Lipedema is a condition often misdiagnosed as obesity. While obesity may accompany this disease as it progresses, they are different conditions. Lipedema is “a chronically progressive, [bilateral] symmetrical accumulation of fat in the subcutaneous tissue with orthostatic edema occurring almost exclusively in women.” It is unclear if the fat cells multiply at an abnormal rate, are abnormally large or if the fat accumulation is a combination of these. Additionally, capillary permeability is increased causing fluid & protein to accumulate in the interstitium which, in turn, causes edema. The added swelling & protein causes hypersensitivity to pressure & touch, & the increased capillary fragility causes bruising with mild trauma. Besides edema, hypersensitivity & bruising, people with this condition may struggle with depression, embarrassment or shame. This may especially be the case when they have been told they are just “fat” & need to lose weight. However, this condition cannot be “starved” away. The cause of lipedema is thought to be attributed to a hormonal disturbance or, more commonly, a genetic predisposition (several women in a family often have lipedema).
Frequently, lipedema starts at the hips & ends at the ankles though it can begin in the lower legs & progress upwards. While the upper body can be involved, it is usually the legs. In cases involving the legs, the feet are not involved & (if the upper body isn’t involved) the upper body is disproportionately smaller. Men can have lipedema (when there is a hormonal disturbance such as testosterone deficiency)2 but it is more common in women & typically presents around the time a woman experiences a hormone change (puberty, menopause or pregnancy). There are two forms: Column-shaped (a truncated appearance) & lobar.
Diagnosis of lipedema is done through medical history & clinical examination, differentiating it from other conditions such as lymphedema or lipo-lymphedema (lipedema with lymphedema). Additionally, an indirect lymphography may be done during which a contrast dye is injected into the skin & moves along the fat cells “from the dermis into the edematously dilated system of prelymphatic channels located between the adipocytes.”3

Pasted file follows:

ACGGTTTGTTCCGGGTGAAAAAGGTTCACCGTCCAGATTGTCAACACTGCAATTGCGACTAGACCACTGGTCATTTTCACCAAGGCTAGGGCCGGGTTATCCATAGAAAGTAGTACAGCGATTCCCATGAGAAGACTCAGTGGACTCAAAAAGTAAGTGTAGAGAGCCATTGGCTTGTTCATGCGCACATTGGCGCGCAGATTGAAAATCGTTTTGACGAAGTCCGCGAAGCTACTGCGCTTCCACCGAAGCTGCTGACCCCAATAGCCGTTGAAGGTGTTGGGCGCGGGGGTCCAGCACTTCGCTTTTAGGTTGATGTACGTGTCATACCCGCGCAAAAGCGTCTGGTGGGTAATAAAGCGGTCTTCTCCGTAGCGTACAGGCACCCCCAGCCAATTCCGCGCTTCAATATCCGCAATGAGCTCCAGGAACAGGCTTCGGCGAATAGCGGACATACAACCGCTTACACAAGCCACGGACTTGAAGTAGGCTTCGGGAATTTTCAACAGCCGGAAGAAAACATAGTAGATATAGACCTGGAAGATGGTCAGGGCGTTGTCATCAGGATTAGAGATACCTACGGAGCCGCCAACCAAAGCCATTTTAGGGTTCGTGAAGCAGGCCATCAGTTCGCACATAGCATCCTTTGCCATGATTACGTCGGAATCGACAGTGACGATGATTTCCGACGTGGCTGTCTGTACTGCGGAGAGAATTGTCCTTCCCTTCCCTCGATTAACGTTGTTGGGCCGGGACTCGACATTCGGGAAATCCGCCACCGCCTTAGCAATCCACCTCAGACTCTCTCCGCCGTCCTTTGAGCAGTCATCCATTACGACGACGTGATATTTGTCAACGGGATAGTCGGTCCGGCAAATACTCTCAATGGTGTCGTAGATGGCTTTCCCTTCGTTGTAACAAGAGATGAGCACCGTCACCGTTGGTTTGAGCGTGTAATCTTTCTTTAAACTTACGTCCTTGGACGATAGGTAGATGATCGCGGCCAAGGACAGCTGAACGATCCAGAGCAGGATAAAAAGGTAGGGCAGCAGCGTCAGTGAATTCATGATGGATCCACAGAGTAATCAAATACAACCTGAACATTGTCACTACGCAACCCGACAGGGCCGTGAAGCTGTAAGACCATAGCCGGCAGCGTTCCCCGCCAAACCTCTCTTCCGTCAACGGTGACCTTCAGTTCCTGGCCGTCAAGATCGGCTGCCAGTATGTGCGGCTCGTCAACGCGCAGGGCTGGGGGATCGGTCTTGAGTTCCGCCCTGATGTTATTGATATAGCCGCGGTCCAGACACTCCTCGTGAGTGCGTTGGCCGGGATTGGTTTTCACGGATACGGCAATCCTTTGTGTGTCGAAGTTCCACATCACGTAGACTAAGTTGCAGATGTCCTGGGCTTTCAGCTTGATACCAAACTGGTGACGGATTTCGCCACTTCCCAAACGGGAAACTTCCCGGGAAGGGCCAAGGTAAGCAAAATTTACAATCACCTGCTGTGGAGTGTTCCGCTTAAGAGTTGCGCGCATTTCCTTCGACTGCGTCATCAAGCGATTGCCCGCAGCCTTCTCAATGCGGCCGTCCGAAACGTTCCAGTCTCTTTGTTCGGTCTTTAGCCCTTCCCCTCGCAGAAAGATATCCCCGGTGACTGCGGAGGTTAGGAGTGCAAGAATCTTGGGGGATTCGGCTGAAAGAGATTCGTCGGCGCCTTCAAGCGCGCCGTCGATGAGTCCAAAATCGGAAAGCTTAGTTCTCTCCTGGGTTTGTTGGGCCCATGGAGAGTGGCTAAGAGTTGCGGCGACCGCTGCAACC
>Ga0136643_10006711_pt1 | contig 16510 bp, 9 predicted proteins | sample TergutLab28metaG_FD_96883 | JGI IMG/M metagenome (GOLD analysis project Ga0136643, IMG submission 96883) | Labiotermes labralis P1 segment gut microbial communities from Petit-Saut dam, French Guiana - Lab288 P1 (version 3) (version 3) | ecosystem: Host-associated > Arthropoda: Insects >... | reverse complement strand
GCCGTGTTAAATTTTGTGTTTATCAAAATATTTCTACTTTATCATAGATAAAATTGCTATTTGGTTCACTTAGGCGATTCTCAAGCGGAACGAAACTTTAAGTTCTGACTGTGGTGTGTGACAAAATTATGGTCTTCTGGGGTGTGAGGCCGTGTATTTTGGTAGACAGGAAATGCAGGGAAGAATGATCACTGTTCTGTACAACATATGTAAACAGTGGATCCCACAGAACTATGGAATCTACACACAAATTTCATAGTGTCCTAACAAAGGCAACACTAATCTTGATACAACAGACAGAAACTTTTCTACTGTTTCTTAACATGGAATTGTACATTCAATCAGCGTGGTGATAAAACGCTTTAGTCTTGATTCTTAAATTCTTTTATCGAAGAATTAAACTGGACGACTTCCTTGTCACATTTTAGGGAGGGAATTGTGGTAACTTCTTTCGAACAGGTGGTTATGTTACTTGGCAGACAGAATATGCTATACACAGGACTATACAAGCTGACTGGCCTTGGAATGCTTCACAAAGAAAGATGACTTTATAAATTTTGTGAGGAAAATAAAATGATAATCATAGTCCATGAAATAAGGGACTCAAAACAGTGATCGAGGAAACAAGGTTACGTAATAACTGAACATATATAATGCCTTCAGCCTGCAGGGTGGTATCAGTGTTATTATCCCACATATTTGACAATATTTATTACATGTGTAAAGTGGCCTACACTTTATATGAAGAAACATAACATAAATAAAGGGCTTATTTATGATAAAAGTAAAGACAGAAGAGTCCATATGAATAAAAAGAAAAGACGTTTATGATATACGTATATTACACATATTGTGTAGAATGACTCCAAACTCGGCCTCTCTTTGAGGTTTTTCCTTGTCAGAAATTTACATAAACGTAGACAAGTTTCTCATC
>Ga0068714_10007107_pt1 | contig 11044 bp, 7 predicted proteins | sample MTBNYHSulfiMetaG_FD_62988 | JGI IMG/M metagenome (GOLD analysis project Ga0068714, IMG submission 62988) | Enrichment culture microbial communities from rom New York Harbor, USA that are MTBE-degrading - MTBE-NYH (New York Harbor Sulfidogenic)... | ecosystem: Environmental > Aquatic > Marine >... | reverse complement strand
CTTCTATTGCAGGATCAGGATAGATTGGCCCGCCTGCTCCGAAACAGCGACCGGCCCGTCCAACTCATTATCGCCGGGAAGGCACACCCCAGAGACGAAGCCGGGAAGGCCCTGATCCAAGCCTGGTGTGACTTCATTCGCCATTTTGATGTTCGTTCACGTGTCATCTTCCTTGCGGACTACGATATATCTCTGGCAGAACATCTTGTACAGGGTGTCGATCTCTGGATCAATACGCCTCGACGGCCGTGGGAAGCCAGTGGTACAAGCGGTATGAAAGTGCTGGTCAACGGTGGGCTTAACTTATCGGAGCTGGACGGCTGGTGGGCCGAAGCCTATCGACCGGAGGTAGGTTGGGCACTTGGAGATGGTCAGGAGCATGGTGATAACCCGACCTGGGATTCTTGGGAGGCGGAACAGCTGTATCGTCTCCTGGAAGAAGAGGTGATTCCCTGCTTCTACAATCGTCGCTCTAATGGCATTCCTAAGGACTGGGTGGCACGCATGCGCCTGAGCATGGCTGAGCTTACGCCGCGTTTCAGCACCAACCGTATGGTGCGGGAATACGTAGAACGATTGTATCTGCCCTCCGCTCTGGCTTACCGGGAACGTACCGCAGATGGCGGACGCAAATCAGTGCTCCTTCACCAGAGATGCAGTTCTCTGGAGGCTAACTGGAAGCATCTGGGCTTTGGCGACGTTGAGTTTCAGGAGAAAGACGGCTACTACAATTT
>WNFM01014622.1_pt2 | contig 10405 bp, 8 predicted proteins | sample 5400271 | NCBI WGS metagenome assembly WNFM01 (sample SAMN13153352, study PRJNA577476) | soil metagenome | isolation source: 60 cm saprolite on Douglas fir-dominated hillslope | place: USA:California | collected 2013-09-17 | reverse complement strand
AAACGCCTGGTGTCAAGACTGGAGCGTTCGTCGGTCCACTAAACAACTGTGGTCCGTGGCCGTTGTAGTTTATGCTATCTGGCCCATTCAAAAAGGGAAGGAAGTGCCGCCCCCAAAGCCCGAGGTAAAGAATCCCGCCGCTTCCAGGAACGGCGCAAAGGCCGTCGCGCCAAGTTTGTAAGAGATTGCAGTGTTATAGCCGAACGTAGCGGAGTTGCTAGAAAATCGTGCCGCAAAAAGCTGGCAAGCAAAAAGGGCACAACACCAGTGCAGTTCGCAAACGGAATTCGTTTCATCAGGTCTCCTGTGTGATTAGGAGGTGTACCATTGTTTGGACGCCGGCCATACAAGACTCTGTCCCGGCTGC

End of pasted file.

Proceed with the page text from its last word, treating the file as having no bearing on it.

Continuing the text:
Treatment includes: Prevention of lipo-lipedema6 (obesity & lipedema) by engaging a regiment of calorie-conscious, low-fat, low-carb diet & exercise; liposuction (which must be cautiously considered & only performed by a specialist knowledgeable about lymphedema & the lymphatic system); Complete Decongestive Therapy (CDT). Combination of the latter two treatments has proven to be very effective. However, these treatments do not change the increased capillary permeability which promotes the edema, so long-term treatment [CDT & compression garments] is needed.5 If the lipedema is in its early stages (edema reduces with limb elevation), compression garments alone can prevent the edema.
In CDT, the decongestion phase (Phase I) should be done without bandages the first few days because of the hypersensitivity of the tissue. After this time, bandages can be slowly & cautiously applied. MLD should be performed daily. At the conclusion of treatment, a person must wear long-term compression garments. Compression will compress the fat cells, causing the edema to move out of the adipose tissue & into the connective tissue, giving initial lymph vessels access to drain the fluid.3 In the maintenance phase (Phase II), MLD should be continued 1-2x/week. It is important to note that gastric bypass & gastric lap band procedures are not appropriate. Diuretics (as treatment for lipedema) are also not indicated.4
1Foldi, M, Foldi, E. (2006). Foldi’s Textbook of Lymphology (2nd ed.), p. 418. Germany: Urban & Fisher. Foldi, M, Foldi, E. (2006).
2Weissleder, H. Schuchhardt, C. (2008). Lymphedema Diagnosis and Therapy (4th ed.), p.295. Germany: VVA GmbH/Wesel Kommunikation.
3Foldi, M, Foldi, E. (2006). Foldi’s Textbook of Lymphology (2nd ed.), p. 423. Germany: Urban & Fisher. Foldi, M, Foldi, E. (2006).
4Foldi, M, Foldi, E. (2006). Foldi’s Textbook of Lymphology (2nd ed.), p. 425. Germany: Urban & Fisher. Foldi, M, Foldi, E. (2006).
5Weissleder, H. Schuchhardt, C. (2008). Lymphedema Diagnosis and Therapy (4th ed.), p.312. Germany: VVA GmbH/Wesel Kommunikation.
6Foldi, M, Foldi, E. (2006). Foldi’s Textbook of Lymphology (2nd ed.), p. 425. Germany: Urban & Fisher. Foldi, M, Foldi, E. (2006).